I cannot rave enough about Katherine Boo's book. Boo is a Pulitzer prize winning journalist married to an Indian. She has spent years writing about poverty in the States and wanted to write about the poor in India but didn't for years because of her health (she has terrible rheumatoid arthritis among other things). One day she tripped over a dictionary in her apartment and decided while laying on her floor is she could get injured in her apartment then the slums couldn't be much worse. She spent years with translators in the slums listening to these stories and recording their lives. This story focuses around the drama of people living in Annawadi, a slum behind the airport in Mumbai. The politics and corruption come through to the nth degree in the slum and the book highlights how poverty isn't a problem that will disappear even with the right agencies involved or programs started (one sentence mentioned a World Vision worker than ran away with money that was supposed to go for a school). It reads like a fiction story but is completely non-fiction. The lives of these people astound me. And I want to move to India.
Joy the Baker Cookbook by Joy Wilson
I'm only counting this as a book I read because I literally read every word of it. I've been obsessed with Joy for awhile now and love her blog. My best fried pre-ordered this as a Christmas present for me and getting it in February made my week! She offers helpful hints for substitutions and great instructions. The pictures are gorgeous too. I'm carefully selecting my first recipe to make out of this sometime soon.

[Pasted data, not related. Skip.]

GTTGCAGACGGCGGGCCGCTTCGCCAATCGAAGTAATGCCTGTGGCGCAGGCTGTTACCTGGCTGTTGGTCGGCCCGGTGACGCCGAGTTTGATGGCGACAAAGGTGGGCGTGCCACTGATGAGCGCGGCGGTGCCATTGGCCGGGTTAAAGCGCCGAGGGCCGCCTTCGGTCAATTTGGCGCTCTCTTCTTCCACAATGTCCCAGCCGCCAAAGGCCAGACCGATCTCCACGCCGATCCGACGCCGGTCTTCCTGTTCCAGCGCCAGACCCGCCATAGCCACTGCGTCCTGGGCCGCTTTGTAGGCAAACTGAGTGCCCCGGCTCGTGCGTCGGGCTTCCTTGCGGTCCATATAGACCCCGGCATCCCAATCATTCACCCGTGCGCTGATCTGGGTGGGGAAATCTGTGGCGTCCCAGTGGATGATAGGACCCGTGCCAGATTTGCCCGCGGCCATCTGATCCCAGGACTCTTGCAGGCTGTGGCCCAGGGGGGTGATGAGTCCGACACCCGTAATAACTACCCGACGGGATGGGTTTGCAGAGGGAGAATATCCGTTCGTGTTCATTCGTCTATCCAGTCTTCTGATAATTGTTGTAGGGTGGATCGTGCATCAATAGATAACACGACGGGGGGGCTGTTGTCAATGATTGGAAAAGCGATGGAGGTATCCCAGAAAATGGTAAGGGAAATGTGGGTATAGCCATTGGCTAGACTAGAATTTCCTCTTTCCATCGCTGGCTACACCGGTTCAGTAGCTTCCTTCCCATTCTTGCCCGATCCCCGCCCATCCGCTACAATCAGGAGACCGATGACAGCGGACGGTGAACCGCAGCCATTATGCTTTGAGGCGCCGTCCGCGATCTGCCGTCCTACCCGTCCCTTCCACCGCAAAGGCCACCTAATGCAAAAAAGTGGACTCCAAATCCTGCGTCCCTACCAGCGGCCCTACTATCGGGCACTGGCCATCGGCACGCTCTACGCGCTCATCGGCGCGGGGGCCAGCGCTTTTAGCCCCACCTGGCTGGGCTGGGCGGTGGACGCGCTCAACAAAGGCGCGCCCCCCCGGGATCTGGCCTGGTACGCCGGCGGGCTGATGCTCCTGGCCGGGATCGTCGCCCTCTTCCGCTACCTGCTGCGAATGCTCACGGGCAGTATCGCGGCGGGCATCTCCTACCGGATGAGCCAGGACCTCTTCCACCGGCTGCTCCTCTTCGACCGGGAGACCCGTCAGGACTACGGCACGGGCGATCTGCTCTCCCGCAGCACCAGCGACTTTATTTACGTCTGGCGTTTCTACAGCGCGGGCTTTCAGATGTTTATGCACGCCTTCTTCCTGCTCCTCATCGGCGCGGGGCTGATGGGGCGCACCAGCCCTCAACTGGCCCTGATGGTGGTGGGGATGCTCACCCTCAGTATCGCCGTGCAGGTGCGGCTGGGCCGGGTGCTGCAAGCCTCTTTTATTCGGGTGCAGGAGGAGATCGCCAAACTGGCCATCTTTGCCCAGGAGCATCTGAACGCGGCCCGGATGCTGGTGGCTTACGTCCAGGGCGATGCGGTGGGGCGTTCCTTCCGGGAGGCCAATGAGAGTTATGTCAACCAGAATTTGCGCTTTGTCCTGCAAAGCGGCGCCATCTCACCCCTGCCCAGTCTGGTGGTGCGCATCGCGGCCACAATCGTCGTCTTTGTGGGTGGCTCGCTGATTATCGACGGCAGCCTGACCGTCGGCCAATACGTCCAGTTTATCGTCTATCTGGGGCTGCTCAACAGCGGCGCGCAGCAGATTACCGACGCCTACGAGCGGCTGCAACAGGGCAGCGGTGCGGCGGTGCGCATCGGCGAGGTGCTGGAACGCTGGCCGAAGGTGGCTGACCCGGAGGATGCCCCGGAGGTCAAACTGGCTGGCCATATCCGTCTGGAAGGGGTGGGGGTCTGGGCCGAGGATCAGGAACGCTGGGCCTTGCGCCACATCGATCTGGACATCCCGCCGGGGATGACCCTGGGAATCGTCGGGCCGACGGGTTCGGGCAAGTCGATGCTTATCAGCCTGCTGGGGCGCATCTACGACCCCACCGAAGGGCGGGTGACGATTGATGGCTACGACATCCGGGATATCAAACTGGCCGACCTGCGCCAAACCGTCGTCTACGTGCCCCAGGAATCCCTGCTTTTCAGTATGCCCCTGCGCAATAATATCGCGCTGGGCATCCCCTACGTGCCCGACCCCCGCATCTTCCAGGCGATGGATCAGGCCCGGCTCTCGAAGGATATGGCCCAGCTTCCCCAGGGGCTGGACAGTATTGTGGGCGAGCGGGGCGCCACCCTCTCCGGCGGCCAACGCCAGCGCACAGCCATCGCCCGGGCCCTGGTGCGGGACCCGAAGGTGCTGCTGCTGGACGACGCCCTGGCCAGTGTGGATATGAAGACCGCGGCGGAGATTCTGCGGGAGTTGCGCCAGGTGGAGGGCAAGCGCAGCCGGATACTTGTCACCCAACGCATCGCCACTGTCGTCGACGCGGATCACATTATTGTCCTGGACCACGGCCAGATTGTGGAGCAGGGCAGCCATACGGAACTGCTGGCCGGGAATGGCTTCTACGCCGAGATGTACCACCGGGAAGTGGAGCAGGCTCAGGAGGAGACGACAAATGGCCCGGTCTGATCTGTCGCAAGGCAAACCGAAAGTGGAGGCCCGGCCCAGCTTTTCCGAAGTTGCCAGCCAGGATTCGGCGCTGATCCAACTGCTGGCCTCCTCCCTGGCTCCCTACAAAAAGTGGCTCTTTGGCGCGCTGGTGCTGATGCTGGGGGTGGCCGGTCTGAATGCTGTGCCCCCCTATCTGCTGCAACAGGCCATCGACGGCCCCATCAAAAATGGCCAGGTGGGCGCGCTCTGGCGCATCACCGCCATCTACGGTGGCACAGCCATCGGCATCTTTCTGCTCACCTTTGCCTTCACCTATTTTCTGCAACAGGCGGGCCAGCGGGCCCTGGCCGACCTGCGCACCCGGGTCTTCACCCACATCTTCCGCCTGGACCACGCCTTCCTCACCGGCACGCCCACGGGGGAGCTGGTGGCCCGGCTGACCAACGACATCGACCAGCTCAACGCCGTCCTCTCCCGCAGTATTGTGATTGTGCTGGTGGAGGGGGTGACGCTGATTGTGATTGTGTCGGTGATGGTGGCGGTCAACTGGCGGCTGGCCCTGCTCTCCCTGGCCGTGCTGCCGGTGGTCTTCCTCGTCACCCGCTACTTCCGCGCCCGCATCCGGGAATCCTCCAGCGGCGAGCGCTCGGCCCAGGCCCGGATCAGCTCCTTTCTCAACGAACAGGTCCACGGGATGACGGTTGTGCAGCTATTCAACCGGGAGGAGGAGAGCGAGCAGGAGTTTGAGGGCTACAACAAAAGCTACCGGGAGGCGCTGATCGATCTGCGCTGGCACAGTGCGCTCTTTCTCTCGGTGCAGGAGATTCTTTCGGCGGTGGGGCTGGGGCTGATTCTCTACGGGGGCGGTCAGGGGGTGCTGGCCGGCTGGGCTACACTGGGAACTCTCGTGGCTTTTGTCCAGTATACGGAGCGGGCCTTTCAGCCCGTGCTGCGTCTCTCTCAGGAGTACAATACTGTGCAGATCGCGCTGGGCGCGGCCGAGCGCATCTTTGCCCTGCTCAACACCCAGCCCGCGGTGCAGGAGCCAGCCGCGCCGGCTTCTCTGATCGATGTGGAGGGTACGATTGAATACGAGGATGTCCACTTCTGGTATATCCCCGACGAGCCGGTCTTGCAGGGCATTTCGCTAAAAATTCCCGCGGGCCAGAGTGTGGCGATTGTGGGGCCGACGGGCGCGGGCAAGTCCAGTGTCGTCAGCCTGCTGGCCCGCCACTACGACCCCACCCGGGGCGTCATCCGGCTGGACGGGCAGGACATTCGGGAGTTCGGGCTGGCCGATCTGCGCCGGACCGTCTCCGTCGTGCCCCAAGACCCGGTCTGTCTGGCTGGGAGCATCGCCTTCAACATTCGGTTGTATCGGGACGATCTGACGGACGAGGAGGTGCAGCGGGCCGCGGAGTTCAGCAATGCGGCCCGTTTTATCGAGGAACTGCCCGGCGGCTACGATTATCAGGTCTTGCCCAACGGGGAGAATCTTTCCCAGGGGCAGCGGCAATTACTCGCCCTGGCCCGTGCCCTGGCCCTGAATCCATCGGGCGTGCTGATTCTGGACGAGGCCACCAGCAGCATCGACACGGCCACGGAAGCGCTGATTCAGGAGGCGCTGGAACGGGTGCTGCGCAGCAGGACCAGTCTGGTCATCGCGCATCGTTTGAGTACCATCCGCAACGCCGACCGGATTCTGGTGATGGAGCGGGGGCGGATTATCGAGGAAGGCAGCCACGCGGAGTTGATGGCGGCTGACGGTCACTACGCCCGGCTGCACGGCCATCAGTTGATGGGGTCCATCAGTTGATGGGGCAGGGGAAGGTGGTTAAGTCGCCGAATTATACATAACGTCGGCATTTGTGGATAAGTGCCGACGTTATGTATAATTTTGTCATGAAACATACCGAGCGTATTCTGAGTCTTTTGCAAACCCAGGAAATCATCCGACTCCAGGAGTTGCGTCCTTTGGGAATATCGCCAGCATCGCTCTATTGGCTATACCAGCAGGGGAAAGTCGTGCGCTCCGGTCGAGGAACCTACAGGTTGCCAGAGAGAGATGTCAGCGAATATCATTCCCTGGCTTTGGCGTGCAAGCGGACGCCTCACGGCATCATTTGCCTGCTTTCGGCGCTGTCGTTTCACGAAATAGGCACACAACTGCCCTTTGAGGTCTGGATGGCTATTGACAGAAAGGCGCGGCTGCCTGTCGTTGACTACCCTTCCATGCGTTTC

Anti-Cancer: A New Way of Life by David Servan-Schreiber
If I could make pretty much everyone I know read this book I think I would. Schreiber was diagnosed with a brain tumor while conducting his own research on brain functioning and doing CT scans. He was then diagnosed again with a reoccurance 7 years later. At that point he realized he could not keep living the way he was an survive much longer. He "changed his terrain". He brings up how Western medicine is best for curing short term problems but there is so much more that needs to change with someone faces a chronic problem, such as cancer or heart disease. It's about both treating and preventing cancer, because like he says "everyone has cancerous cells in their body but not everyone gets cancer." One of the first things he says is to go ahead and do conventional treatment but also do anything else you can for your own health. He writes a summary of all the research he did regarding cancer treatment and prevention. He gives lists of foods to eat to help prevent cancer, advises on decreasing anxiety and meditating, keeping active and decreasing your exposure to cancer-causing environmental agents. I really recommend this.